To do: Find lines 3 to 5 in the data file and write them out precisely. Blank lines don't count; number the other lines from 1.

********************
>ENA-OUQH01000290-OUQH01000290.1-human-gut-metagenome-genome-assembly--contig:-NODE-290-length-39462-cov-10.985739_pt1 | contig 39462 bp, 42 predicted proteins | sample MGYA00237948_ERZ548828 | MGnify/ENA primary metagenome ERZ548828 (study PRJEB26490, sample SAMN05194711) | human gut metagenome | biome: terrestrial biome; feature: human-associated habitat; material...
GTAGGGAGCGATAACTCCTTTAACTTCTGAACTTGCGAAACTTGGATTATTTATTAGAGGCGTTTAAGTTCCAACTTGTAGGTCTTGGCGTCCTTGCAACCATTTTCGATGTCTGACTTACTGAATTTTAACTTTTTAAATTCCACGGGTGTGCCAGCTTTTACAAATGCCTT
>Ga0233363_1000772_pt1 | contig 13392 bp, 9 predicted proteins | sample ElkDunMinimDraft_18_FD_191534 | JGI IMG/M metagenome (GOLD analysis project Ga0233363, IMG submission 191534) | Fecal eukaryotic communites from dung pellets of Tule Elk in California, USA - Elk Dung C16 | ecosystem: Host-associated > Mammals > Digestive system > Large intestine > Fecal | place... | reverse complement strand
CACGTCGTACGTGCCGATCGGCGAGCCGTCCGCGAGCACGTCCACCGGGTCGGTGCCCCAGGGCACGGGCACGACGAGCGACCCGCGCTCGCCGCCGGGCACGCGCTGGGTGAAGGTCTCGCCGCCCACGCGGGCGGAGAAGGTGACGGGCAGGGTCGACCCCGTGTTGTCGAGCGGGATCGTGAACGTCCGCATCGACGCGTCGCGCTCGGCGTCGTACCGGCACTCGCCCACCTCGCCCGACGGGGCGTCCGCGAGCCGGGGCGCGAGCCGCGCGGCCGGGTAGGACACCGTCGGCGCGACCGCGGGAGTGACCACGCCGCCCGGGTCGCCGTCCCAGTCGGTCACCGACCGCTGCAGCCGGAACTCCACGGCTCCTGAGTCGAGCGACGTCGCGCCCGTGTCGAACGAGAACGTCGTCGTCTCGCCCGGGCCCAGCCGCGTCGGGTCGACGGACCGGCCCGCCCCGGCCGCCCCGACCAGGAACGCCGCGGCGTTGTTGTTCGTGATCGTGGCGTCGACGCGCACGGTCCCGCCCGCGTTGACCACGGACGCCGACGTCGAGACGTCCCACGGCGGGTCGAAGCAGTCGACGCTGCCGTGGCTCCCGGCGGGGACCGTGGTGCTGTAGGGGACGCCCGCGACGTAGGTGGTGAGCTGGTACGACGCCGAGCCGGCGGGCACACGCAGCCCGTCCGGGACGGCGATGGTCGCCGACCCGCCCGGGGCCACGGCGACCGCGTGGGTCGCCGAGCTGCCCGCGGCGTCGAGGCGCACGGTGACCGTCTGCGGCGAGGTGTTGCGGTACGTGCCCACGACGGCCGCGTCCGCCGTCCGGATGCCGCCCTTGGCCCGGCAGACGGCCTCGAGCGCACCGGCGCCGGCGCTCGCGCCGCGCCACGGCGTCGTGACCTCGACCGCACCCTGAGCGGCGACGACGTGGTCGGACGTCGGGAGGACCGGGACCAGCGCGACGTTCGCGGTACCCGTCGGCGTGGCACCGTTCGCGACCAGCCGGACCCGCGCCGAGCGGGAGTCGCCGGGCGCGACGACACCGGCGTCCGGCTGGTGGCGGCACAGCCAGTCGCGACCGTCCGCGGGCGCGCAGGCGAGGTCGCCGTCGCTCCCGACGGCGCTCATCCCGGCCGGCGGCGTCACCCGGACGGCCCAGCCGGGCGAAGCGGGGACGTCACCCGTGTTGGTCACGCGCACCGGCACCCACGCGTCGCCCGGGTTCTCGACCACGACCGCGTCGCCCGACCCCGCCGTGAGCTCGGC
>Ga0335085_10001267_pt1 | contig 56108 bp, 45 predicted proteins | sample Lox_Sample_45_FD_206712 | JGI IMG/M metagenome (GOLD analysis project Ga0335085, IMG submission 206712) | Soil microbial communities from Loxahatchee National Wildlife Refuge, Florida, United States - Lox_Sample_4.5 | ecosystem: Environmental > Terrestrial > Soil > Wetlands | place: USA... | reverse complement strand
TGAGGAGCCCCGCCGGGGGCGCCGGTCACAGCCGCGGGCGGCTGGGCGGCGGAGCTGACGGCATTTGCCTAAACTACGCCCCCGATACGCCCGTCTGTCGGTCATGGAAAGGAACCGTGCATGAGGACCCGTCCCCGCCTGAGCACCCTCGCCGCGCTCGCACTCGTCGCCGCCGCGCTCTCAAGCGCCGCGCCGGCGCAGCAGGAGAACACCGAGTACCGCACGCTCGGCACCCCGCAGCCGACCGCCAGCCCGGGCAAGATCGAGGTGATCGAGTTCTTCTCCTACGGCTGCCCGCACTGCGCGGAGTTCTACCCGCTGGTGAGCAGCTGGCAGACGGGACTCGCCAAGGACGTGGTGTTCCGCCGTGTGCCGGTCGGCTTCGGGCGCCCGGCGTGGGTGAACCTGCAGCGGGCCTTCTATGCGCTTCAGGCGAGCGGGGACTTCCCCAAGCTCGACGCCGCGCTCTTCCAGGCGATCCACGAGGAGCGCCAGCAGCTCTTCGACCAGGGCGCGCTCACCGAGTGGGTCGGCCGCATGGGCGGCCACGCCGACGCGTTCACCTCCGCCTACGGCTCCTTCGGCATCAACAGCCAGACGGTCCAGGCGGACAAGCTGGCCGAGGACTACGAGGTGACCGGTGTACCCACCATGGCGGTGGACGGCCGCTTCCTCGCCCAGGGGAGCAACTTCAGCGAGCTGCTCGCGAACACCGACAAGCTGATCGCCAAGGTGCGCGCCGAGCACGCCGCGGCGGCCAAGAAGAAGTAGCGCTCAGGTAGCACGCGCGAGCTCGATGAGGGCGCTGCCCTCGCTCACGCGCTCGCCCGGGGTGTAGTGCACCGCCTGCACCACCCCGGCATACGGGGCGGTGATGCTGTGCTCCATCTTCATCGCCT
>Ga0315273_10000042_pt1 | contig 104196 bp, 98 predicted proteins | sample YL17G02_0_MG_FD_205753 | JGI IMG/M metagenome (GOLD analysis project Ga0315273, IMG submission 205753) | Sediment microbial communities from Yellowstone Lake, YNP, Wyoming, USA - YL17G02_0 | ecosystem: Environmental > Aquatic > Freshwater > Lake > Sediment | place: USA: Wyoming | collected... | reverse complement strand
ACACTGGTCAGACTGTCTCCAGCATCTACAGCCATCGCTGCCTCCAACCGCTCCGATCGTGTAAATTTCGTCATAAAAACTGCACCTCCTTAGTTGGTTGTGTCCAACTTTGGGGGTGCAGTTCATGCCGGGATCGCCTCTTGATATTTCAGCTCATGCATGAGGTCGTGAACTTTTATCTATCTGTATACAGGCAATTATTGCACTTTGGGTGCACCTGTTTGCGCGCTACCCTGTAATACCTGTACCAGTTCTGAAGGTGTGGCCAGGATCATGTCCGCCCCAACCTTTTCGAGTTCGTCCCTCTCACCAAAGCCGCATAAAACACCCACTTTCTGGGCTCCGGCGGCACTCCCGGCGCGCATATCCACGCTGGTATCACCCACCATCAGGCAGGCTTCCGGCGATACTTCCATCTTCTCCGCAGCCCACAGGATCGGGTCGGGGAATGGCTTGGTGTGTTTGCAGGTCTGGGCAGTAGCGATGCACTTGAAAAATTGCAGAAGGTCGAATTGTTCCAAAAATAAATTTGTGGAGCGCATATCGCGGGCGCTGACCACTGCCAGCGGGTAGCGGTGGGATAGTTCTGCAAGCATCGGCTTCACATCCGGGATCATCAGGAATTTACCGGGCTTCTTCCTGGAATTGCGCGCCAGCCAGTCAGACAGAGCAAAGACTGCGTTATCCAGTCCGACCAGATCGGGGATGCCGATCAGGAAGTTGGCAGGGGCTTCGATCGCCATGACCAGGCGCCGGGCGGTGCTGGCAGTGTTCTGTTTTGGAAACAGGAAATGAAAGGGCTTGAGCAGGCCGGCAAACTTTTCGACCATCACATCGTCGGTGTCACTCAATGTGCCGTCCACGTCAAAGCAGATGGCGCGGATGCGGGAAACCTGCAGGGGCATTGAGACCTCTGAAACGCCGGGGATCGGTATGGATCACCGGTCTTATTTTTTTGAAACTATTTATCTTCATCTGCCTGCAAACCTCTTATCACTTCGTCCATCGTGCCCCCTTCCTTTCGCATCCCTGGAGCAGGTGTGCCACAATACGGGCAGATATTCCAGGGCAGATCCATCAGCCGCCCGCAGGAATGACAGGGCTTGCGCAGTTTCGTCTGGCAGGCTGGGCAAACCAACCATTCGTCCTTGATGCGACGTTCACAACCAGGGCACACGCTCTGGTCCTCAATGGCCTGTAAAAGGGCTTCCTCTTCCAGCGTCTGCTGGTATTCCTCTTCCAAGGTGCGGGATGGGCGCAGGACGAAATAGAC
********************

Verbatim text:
>Ga0233363_1000772_pt1 | contig 13392 bp, 9 predicted proteins | sample ElkDunMinimDraft_18_FD_191534 | JGI IMG/M metagenome (GOLD analysis project Ga0233363, IMG submission 191534) | Fecal eukaryotic communites from dung pellets of Tule Elk in California, USA - Elk Dung C16 | ecosystem: Host-associated > Mammals > Digestive system > Large intestine > Fecal | place... | reverse complement strand
CACGTCGTACGTGCCGATCGGCGAGCCGTCCGCGAGCACGTCCACCGGGTCGGTGCCCCAGGGCACGGGCACGACGAGCGACCCGCGCTCGCCGCCGGGCACGCGCTGGGTGAAGGTCTCGCCGCCCACGCGGGCGGAGAAGGTGACGGGCAGGGTCGACCCCGTGTTGTCGAGCGGGATCGTGAACGTCCGCATCGACGCGTCGCGCTCGGCGTCGTACCGGCACTCGCCCACCTCGCCCGACGGGGCGTCCGCGAGCCGGGGCGCGAGCCGCGCGGCCGGGTAGGACACCGTCGGCGCGACCGCGGGAGTGACCACGCCGCCCGGGTCGCCGTCCCAGTCGGTCACCGACCGCTGCAGCCGGAACTCCACGGCTCCTGAGTCGAGCGACGTCGCGCCCGTGTCGAACGAGAACGTCGTCGTCTCGCCCGGGCCCAGCCGCGTCGGGTCGACGGACCGGCCCGCCCCGGCCGCCCCGACCAGGAACGCCGCGGCGTTGTTGTTCGTGATCGTGGCGTCGACGCGCACGGTCCCGCCCGCGTTGACCACGGACGCCGACGTCGAGACGTCCCACGGCGGGTCGAAGCAGTCGACGCTGCCGTGGCTCCCGGCGGGGACCGTGGTGCTGTAGGGGACGCCCGCGACGTAGGTGGTGAGCTGGTACGACGCCGAGCCGGCGGGCACACGCAGCCCGTCCGGGACGGCGATGGTCGCCGACCCGCCCGGGGCCACGGCGACCGCGTGGGTCGCCGAGCTGCCCGCGGCGTCGAGGCGCACGGTGACCGTCTGCGGCGAGGTGTTGCGGTACGTGCCCACGACGGCCGCGTCCGCCGTCCGGATGCCGCCCTTGGCCCGGCAGACGGCCTCGAGCGCACCGGCGCCGGCGCTCGCGCCGCGCCACGGCGTCGTGACCTCGACCGCACCCTGAGCGGCGACGACGTGGTCGGACGTCGGGAGGACCGGGACCAGCGCGACGTTCGCGGTACCCGTCGGCGTGGCACCGTTCGCGACCAGCCGGACCCGCGCCGAGCGGGAGTCGCCGGGCGCGACGACACCGGCGTCCGGCTGGTGGCGGCACAGCCAGTCGCGACCGTCCGCGGGCGCGCAGGCGAGGTCGCCGTCGCTCCCGACGGCGCTCATCCCGGCCGGCGGCGTCACCCGGACGGCCCAGCCGGGCGAAGCGGGGACGTCACCCGTGTTGGTCACGCGCACCGGCACCCACGCGTCGCCCGGGTTCTCGACCACGACCGCGTCGCCCGACCCCGCCGTGAGCTCGGC
>Ga0335085_10001267_pt1 | contig 56108 bp, 45 predicted proteins | sample Lox_Sample_45_FD_206712 | JGI IMG/M metagenome (GOLD analysis project Ga0335085, IMG submission 206712) | Soil microbial communities from Loxahatchee National Wildlife Refuge, Florida, United States - Lox_Sample_4.5 | ecosystem: Environmental > Terrestrial > Soil > Wetlands | place: USA... | reverse complement strand